Telluride Via Ferrata (Krogeratta)

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Telluride Via Ferrata (Krogeratta) Canyoneering Canyoning Caving
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Telluride Via Ferrata (Krogeratta) Banner.jpg

Difficulty:‌Via Ferrata 4A II (v4a1 II)
Raps:‌0
Metric
Overall:2-4h ⟷2.5mi
Descent: ⟷1mi
Red Tape:No permit required
Shuttle:Optional
Vehicle:High Clearance
Location:
Condition Reports:
8 Aug 2022

"I have a background in canyoneering and this is my first Via Ferrata. I did not have a shuttle so I hiked the road. Hung out at the falls for a bit, a

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Weather:
Best season:
Late Spring through Fall
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Regions:

Introduction

Located near Bridal Veil Falls. The ferrata will take a couple hours each way, but most people will prefer to run one way only. If you have extra time, a visit to nearby Bridal Veil Falls, the tallest free flowing waterfall in Colorado, is highly recommended. Stay on the road near the privately owned historic power plant at the top of the falls.

A climbing harness with an appropriate personal anchor system is required. A climbing helmet and gloves are strongly recommended. In rainy conditions, many usually dry drainages will start flowing and several of the drainages crossed by the ferrata will become small waterfalls that you will have to traverse in full flow. Not for everyone, but lots of fun if you are prepared for it.

You will need two dynamic tethers to act as a personal anchor system. Even a small slip on a generic, non-shock absorbing/static cowstail can generate enough force to break bones. It is not recommended to use static rope or webbing as a tether. You can purchase a lanyard specifically designed for vie ferrate, but it is not strictly necessary. These tethers are made for large factor falls on vertical vie ferrate, where a climber can fall 10 feet or more before the tether catches on the cable anchor into the rock. Note that there are narrow, exposed ledges of the ferrata without safety cables, especially on the east side.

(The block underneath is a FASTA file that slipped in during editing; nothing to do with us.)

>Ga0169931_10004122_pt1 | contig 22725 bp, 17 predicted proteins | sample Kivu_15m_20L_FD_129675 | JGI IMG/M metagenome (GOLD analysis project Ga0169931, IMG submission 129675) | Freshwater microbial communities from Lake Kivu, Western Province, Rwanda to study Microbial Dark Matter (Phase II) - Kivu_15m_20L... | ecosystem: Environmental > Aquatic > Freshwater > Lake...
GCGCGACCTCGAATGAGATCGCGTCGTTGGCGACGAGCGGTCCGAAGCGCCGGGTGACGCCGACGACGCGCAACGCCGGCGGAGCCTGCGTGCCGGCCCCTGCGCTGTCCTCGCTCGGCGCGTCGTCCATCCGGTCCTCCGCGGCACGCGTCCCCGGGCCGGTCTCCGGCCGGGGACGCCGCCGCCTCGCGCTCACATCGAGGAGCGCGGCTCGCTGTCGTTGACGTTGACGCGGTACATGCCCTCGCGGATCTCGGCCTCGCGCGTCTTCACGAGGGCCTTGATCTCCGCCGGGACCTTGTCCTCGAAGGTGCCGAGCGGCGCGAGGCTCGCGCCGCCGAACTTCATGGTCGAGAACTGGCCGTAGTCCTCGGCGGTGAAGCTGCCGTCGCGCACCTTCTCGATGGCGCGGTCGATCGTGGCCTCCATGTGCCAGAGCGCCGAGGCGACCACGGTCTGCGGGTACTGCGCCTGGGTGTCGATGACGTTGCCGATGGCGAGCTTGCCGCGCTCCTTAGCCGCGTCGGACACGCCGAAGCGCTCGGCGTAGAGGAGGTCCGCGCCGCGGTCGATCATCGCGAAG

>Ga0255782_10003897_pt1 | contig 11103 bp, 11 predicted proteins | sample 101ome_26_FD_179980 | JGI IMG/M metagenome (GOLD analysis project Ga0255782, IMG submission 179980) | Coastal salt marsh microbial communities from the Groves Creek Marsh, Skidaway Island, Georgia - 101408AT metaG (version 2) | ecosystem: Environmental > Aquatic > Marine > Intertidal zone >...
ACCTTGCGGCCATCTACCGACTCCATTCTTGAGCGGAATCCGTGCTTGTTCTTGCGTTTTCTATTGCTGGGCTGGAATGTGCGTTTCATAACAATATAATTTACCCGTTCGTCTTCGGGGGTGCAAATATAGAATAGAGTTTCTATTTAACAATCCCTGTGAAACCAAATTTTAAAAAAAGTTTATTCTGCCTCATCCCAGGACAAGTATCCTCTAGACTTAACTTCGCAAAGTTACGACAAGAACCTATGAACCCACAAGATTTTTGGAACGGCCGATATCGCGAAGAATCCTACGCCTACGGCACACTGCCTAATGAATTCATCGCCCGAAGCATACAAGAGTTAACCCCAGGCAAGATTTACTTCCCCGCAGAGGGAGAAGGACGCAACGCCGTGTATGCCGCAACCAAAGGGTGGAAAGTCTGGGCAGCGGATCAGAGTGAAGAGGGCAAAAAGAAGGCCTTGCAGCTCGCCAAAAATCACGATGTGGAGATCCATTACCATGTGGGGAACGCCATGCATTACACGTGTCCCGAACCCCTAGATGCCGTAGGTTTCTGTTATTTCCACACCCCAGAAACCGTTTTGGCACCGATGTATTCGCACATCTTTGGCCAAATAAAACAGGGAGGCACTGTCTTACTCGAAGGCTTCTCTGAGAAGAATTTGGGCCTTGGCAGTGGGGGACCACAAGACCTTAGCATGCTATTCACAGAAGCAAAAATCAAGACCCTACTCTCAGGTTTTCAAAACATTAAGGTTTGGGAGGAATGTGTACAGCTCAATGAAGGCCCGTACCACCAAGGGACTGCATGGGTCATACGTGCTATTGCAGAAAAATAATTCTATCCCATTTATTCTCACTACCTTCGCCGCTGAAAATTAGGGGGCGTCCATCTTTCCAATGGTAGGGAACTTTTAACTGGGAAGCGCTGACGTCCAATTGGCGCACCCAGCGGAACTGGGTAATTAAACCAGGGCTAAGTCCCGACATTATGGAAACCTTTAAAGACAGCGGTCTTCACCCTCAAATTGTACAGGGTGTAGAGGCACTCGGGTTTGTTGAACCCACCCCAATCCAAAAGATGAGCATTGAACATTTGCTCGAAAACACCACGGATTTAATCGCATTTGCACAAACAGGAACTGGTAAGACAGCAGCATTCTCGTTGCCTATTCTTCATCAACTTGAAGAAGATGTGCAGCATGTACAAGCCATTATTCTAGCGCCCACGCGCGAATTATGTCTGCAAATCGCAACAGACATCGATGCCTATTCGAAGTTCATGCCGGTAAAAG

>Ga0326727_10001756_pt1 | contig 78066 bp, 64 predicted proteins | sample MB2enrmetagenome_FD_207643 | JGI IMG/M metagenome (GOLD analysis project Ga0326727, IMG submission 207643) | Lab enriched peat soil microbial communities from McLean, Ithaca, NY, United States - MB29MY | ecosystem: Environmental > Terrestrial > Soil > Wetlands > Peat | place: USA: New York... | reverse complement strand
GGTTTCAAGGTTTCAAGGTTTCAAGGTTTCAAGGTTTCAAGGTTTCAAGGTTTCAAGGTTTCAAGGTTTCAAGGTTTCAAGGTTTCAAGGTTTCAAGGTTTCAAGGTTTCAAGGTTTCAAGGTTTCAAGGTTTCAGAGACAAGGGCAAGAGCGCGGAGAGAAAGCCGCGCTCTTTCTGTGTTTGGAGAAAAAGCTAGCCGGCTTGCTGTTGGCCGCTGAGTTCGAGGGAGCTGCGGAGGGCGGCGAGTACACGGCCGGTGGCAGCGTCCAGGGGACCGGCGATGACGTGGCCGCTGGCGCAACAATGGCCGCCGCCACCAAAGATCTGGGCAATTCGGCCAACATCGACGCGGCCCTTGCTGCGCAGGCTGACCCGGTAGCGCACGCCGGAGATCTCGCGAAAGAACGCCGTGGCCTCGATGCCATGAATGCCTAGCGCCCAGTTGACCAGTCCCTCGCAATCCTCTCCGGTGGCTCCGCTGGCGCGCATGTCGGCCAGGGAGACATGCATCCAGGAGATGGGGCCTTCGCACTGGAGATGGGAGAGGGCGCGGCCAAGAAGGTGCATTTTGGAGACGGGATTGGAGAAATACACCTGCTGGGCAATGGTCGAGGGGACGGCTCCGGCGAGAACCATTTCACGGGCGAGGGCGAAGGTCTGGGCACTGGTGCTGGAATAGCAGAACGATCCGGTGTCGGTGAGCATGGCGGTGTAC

For those without proper equipment or experience, there are a variety of outfitters in Telluride offering guided trips to the Krogerata. Be prepared to share the trail during weekends, when private and commercially guided groups run this ferrata. Large, inexperienced groups should yield to small experienced ones.

Jagged Edge Mountain Gear offers purchase options for harnesses, helmets and via ferrata lanyards. Due to liability issues no one offers rental equipment at this time.
http://www.jagged-edge-telluride.com/
223 E Colorado Ave, Telluride, CO 81435
+1 (970) 728-9307

IMPORTANT: Please make sure to exit the ferrata through the documented exit. If you are not careful you may find yourself inadvertently trespassing on private property.

Approach

If you have two or more high clearance vehicles, park one car at the exit and proceed with the other up the road. The road gets rough from there on, if you don't have high clearance it's better to park at the exit and walk the road up. If you have high clearance vehicles, you can keep driving up the road and park on the switchback immediately after the Bridal Veil Falls trailhead.

From the approach parking lot proceed on foot through the obvious trail that leads across the creek and up to the first cable, where the technical part of the adventure starts.

Descent

From the top parking area, hike a short distance and cross a short plank bridge over a flowing river. Immediately after the bridge turn right and head up the narrow steep trail gaining elevation. Do not continue down to the mine below.